“By using the integrated model of care, um, and by establishing the way that we have around putting the – the older – the elder, at the centre of all of their care, not just aged care, we’ve been able to do it cost free, so there’s no - no need for co-contribution for our elders, so that we’ve broken down whatever barriers we can, to access the services, you know.” [Aboriginal ACCHO staff member]
Participants provided examples of how the integrated care model and close connections with elders ensured the changing needs of older clients were identified and safeguarded in an ongoing way, through additional supports and services.
“…transport officers, they’re really good at communicating back to the team where, say, there are changes they can sense if there are difficulties in getting a person in the car and all of those sorts of things that come up”. [Aboriginal ACCHO staff member]
ACCHO workforce reported that the integrated model enabled elders to access their local ACCHO for both aged care and holistic primary health care reducing the complexities associated with navigating multiple services. Integration of services also enabled optimal discharge planning following hospitalisations and efficient referrals between the clinic and aged care teams. Integration of services also created economies of scale that supported unfunded activities such as transport services for elders. Finally, the service invested in workforce strategies which lead to increased numbers of local qualified culturally safe aged care workers.
“So really an important thing too about the social determinants stuff, you look at somewhere like (Place Name) where employment, unemployment rates are high, and particularly for our people, the vast majority of guys that come through the training were long-term unemployed”. [Aboriginal ACCHO staff member]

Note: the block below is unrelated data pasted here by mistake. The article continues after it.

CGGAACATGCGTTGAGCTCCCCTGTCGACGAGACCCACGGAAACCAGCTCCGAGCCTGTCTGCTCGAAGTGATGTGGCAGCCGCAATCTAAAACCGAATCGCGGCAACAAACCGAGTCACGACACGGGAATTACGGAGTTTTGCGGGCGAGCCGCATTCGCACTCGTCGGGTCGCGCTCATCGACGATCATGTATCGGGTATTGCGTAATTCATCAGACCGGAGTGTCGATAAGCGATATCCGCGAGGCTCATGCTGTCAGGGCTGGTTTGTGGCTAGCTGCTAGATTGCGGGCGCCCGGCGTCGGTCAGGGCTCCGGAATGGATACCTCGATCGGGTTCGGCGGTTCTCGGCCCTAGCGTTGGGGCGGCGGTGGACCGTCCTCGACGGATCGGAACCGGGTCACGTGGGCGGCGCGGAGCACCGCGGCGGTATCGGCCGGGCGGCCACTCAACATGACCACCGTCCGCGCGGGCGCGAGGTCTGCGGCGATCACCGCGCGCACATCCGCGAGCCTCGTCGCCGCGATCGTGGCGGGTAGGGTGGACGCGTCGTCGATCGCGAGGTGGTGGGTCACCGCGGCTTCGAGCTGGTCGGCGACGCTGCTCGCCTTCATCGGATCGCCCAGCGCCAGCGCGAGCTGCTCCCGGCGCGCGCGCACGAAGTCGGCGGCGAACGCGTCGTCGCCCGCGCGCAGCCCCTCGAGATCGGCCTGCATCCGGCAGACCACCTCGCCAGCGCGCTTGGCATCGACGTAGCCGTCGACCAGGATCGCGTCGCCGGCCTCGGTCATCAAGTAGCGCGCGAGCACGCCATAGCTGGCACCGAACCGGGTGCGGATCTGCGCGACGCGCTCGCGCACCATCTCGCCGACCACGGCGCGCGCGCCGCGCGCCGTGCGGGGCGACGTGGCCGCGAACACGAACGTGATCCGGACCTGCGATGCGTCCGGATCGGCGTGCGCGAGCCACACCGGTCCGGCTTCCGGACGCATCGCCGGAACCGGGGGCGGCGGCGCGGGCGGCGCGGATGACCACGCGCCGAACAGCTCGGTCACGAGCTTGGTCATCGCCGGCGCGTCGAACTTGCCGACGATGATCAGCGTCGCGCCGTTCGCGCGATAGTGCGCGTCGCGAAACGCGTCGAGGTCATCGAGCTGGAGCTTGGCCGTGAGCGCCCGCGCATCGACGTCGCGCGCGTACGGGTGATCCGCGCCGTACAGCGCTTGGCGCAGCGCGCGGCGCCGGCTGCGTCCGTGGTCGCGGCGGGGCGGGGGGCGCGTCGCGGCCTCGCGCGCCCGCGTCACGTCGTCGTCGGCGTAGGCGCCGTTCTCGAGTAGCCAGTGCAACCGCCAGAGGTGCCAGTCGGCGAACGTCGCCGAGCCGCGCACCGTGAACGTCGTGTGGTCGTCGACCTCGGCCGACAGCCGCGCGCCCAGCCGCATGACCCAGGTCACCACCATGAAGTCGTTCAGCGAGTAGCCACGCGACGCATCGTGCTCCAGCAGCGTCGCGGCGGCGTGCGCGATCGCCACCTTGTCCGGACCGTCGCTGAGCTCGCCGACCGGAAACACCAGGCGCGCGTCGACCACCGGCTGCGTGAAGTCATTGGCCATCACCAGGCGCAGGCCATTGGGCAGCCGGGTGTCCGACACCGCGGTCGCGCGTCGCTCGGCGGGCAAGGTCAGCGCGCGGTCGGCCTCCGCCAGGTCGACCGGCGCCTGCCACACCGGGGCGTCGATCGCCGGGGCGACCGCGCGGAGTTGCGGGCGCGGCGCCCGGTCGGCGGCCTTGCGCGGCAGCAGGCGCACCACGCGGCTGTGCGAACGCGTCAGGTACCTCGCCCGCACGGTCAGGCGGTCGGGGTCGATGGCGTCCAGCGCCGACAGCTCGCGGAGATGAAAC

The ACCHO sector has been supporting older Indigenous peoples with holistic primary health care over many decades following the establishment of the first Aboriginal community-controlled service in 1971 (Khoury, Reference Khoury2015). Culture is at the centre of all ACCHO primary health care service delivery (Harfield et al., Reference Harfield, Davy, McArthur, Munn, Brown and Brown2018) with culturally respectful care attributed to employment of Aboriginal staff, welcoming spaces, the integration of cultural protocols, a social view of health and strategies to promote access (Freeman et al., Reference Freeman, Edwards, Baum, Lawless, Jolley, Javanparast and Francis2014). This cultural safety is valued by Indigenous clients who also value the accessibility, holistic and diverse nature of ACCHO services (Gomersall et al., Reference Gomersall, Gibson, Dwyer, O’Donnell, Stephenson, Carter, Canuto, Munn, Aromataris and Brown2017). The added benefit that ACCHOs bring as an aged care provider, as demonstrated through the case studies reported here, is their ability to promote elder well-being and protect elder safety through intimate knowledge of and connections to family and community. The integrated primary health and aged care model also promotes access by reducing the complexities elders face in navigating multiple services and systems. It is well recognized that the social determinants of health play a key role in shaping the life expectancy gap for Indigenous peoples (Commonwealth of Australia, 2013; AIHW, 2016). ACCHOs lead the way in providing holistic services to tackle social factors (Khoury, Reference Khoury2015), and those supported to provide aged care services will be in a strong position to manage the comorbidities and social complexities that many older Indigenous peoples’ face.